Plugging the Leaks

Sowmya Kamath | Print Edition: September 2012

At their best, stock exchanges are meant to create information symmetry, so that everyone has access to same facts at the same time.

However, as the proliferating insider-trading scams show, the reality is far different than this.

We all have heard about the trial of former McKinsey chief Rajat Gupta in the US, as well as the imprisonment of Galleon hedge fund founder Raj Rajaratnam, for insider trading. However, in India, insider trading is not a criminal act and, more importantly, nobody has ever been jailed for it.

Insider trading, a subset of securities fraud, is a dominant evil in stock markets across the globe. But the sad thing is that retail investors, the biggest losers in such scams, know little about the evil. Here's our attempt to change that.

Insider trading is buying/selling of a security by someone with access to material, non-public information that has the potential to affect its price. It is illegal because it is unfair to those who do not have access to that information.

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Also, when a person uses such information to make money, he puts others at the risk of buying at a higher price or suffering a higher loss.

"Insider trading is rampant throughout the world," says Sandeep Parekh, founder of financial securities law firm Finsec Law Advisors and former head of legal affairs and enforcement department at the Securities and Exchange Board of India, or Sebi, the market regulator.

According to the Sebi (Prohibition of Insider Trading) Regulations, 1992, "An insider means any person who is or was connected with the company or is deemed to have been connected with the company and is reasonably expected to have access to unpublished price-sensitive information in respect of securities of a company or has received or has had access to such price-sensitive information."

So, any auditor, employee, promoter or their relative who has access to non-public information about a company and benefits by trading its stock is considered a culprit.

For a quick comprehension, consider this.

Mr A owns ABC Industries, which is trading on exchanges at Rs 120 a share. At this stage, Mr A finds out that his company is not doing well and is likely to report a loss. So, he sells the stock at Rs 120. Later, after the company announces its results, the stock falls to Rs 60. In this case, Mr A has managed to avoid a loss.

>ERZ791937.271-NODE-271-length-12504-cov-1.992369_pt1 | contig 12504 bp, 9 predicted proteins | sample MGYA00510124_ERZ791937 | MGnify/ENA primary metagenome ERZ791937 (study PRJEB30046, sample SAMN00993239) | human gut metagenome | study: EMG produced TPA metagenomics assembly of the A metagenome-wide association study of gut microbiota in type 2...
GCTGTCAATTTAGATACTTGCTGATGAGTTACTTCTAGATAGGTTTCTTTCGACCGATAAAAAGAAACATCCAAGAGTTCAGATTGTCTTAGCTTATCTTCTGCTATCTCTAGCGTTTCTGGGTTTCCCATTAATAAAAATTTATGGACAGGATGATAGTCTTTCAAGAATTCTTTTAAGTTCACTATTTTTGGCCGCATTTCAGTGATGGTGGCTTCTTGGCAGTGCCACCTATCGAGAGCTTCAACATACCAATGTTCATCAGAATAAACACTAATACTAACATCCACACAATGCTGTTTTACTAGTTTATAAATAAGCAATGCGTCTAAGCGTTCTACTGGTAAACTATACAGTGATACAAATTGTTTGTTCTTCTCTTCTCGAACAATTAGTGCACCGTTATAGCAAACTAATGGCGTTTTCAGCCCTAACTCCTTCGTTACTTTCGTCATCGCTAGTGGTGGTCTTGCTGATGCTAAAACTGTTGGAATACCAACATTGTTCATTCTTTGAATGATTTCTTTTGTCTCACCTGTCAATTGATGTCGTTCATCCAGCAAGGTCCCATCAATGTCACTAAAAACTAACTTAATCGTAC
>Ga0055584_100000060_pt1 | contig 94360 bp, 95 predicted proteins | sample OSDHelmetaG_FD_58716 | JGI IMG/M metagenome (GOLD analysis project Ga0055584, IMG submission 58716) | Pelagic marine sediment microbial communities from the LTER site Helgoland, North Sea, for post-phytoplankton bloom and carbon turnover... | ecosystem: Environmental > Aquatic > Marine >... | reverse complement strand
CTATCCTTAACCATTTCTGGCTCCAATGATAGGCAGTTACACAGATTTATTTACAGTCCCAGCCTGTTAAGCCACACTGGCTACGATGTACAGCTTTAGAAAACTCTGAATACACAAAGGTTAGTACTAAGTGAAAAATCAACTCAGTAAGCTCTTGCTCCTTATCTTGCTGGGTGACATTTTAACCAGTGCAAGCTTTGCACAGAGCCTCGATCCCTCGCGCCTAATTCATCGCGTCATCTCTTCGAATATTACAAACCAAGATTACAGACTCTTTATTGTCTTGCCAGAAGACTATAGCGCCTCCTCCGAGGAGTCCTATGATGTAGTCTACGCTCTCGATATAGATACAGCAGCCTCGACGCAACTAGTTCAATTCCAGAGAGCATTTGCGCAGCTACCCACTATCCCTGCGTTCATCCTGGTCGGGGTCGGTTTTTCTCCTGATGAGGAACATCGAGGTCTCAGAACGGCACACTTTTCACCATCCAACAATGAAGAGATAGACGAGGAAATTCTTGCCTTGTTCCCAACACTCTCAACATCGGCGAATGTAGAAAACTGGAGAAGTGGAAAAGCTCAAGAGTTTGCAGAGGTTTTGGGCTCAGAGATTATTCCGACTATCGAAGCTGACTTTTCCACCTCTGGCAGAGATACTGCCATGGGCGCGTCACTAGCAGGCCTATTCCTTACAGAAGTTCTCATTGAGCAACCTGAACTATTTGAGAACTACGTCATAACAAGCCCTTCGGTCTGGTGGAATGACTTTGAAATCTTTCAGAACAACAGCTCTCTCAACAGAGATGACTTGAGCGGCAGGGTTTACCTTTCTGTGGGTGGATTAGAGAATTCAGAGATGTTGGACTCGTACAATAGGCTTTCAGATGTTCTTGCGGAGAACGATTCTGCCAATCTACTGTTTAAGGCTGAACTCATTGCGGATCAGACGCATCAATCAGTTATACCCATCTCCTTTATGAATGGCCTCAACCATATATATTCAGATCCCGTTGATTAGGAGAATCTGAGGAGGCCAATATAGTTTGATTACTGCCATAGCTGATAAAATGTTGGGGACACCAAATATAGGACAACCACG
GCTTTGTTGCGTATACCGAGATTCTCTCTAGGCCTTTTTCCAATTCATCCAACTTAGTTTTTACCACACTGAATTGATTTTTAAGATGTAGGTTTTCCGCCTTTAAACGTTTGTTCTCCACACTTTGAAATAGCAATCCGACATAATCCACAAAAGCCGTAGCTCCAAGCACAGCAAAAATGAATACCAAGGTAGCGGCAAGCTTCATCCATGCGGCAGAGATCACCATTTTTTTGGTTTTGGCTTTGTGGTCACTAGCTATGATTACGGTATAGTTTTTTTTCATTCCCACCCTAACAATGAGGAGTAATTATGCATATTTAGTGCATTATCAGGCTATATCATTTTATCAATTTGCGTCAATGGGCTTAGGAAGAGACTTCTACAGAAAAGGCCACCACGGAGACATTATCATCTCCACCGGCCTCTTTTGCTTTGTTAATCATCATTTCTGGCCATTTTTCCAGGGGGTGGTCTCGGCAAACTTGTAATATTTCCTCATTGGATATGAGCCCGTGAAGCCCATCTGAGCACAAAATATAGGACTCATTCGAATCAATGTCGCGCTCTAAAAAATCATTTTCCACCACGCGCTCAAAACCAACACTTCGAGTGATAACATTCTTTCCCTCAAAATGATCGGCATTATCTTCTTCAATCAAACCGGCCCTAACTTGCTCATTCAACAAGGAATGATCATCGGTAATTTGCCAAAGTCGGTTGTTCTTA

And if you were an investor in ABC Industries, you would have been denied the opportunity to sell the stock at Rs 120. And If you had bought the stock at Rs 120, you would have lost money.

If a stock moves sharply before a major announcement by the company, it's an indication that something is wrong

Sandeep Nayak, chief executive officer and executive director at Centrum Broking, explains. "You see unexpected price movement in a stock that cannot be explained by any underlying change in the company. Obviously the news hits the market two-three weeks down the line."

And when the news is formally released, the stock may actually fall, which means people in the know may be selling to book profit, adds Nayak.

According to experts, insider trading is difficult to prove, but Sebi is making as much effort as it can to crack down on this practice.

It is evident that investors who are not in the loop either lose money or opportunity to make money. But how strong has been the enforcement of insider-trading rules in India?

India introduced insider-trading rules and regulations in 1992.

Recently, Sebi changed rules related to consent settlement. In consent settlement, the person accused of insider trading can, without accepting or rejecting the charge, pay a fine to Sebi, which drops the case.

In 2010-11, Sebi initiated probe into 28 cases of insider trading and completed investigation in 15, according to its annual report.

In India, while many people praise laws and investigations in other countries, experts believe that Sebi, too, is good at law enforcement. "In the last three financial years, Sebi has investigated 57 cases. While warnings have been issued in all these cases, some people have also been suspended from the market," says Rohit Mahajan, partner and co-head, forensic services, KPMG.

While nobody has been jailed for insider trading till date, the market regulator has taken many cases to court. In India, insider trading is an economic offence, not a criminal one.

"I think Sebi is reasonably good. In India, justice takes a long time. Sebi can impose a penalty up to Rs 25 crore or three times the gain made from such trades," says Parekh of Finsec Law Advisors.

Sebi has been seeking permission from the government to tap phone calls to nail people indulging in this unhealthy practice.


Any auditor, employee, promoter or their relative who has access to non-public information about a company and benefits by trading its stock is considered a culprit.

"As a retail investor, you should worry as insider trading can inflate the cost of equity that you buy," says Mahajan of KPMG.

However, the offence is becoming difficult to commit with Sebi introducing fresh measures to curb it, according to Centrum's Nayak. The regulators are becoming stricter, according to experts. For instance, Japan's Securities Exchange and Surveillance Commission sought penalties in five insider trading cases ahead of public share issues where it has found that employees at brokerages have been leaking information.

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